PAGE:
Patterns of defensive behavior in pitvipers of the Southeastern United States
Glaudas, Xavier Andre Philippe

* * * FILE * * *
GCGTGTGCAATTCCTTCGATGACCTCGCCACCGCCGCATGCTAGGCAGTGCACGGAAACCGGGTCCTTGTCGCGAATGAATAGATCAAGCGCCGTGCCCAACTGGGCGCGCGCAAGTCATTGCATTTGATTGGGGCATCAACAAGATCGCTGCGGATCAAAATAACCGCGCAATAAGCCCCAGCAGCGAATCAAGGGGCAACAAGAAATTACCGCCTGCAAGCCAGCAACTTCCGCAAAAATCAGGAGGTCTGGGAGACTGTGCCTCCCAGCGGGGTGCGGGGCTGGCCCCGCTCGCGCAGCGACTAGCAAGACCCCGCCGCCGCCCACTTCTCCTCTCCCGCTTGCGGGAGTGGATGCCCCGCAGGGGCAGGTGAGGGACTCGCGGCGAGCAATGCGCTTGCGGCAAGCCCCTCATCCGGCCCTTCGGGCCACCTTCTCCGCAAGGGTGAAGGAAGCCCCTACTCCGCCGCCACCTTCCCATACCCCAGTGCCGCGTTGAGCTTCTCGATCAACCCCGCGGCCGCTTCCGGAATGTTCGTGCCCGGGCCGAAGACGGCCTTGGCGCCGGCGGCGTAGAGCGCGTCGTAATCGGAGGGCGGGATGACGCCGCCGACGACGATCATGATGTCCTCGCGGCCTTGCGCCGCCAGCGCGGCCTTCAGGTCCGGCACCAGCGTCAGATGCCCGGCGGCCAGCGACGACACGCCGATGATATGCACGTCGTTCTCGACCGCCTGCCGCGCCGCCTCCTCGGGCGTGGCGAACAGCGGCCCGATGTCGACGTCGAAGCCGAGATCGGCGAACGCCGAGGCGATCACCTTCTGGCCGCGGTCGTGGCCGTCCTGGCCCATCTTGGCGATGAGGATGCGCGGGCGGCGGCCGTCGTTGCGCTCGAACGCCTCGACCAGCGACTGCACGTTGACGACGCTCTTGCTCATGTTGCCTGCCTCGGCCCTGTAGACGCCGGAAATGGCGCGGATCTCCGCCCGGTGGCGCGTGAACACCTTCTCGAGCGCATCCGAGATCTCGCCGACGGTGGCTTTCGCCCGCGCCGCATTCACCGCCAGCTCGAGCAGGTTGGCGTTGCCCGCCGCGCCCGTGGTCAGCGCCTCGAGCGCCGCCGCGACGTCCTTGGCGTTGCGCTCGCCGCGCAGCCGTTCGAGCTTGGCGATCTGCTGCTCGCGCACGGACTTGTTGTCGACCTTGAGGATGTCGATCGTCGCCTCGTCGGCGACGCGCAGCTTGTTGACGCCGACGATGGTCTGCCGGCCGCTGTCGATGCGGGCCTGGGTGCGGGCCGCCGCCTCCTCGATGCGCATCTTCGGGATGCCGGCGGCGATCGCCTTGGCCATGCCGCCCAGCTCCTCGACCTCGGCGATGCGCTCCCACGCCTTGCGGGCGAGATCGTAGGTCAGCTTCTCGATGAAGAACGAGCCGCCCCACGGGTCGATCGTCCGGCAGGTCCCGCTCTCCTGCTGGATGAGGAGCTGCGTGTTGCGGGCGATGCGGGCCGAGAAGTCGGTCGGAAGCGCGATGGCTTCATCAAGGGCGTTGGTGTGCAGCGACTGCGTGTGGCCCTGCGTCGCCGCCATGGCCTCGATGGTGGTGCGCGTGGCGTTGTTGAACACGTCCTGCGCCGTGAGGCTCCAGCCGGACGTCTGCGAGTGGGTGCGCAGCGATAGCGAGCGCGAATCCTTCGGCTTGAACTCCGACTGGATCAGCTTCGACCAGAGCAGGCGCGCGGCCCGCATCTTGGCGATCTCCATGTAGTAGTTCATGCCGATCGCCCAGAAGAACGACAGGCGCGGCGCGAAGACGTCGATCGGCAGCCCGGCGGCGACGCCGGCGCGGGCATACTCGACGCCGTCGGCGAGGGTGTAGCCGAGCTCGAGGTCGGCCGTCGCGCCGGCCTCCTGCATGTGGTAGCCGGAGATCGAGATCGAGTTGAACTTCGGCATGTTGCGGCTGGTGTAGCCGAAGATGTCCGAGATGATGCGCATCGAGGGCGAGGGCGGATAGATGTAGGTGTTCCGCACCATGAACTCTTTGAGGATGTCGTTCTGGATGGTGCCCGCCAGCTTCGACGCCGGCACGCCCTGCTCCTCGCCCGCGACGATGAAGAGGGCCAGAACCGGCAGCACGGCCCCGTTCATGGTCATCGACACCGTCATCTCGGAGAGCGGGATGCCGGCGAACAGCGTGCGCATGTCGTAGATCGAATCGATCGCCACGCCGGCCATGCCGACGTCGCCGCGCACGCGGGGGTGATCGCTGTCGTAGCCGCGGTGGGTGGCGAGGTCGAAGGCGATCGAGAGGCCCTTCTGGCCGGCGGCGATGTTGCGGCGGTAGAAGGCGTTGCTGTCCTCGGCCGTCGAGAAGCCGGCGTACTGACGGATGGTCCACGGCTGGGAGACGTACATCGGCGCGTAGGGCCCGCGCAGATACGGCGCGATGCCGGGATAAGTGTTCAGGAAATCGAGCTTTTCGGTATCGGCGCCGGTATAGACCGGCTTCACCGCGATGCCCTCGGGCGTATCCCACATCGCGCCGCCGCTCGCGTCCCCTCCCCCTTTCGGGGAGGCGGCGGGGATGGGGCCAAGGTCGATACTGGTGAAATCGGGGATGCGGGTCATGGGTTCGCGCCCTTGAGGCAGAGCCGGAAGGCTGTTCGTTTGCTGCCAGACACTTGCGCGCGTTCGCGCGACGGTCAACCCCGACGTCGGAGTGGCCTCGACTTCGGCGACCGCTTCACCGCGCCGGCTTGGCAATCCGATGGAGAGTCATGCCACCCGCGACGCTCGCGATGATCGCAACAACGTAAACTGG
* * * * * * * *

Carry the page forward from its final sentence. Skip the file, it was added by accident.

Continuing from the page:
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We investigated the importance of various factors on the defensive behavior of two pitviper species, the cottonmouth and the pigmy rattlesnake: We used cottonmouths in a controlled environment to explore the importance of thermal cues on defensive strike, and the effect of experience with a potential predator on the defensive behavior of adults and neonates. Thermal information was not of importance in eliciting a defensive strike. Adults and neonates differed in their tendencies to habituate to a confrontational but non-harmful stimulus: adults decreased defensiveness over days while neonates did not. The cost of habituation may simply be too high for neonates given their vulnerability. We also analyzed data collected on a population of free-ranging pigmy rattlesnakes: pigmy rattlesnakes were not aggressive as previously concluded. Snakes that were moving struck more frequently than coiled snakes. Fleeing behavior was affected by initial posture of the snake, the age class, and recent feeding.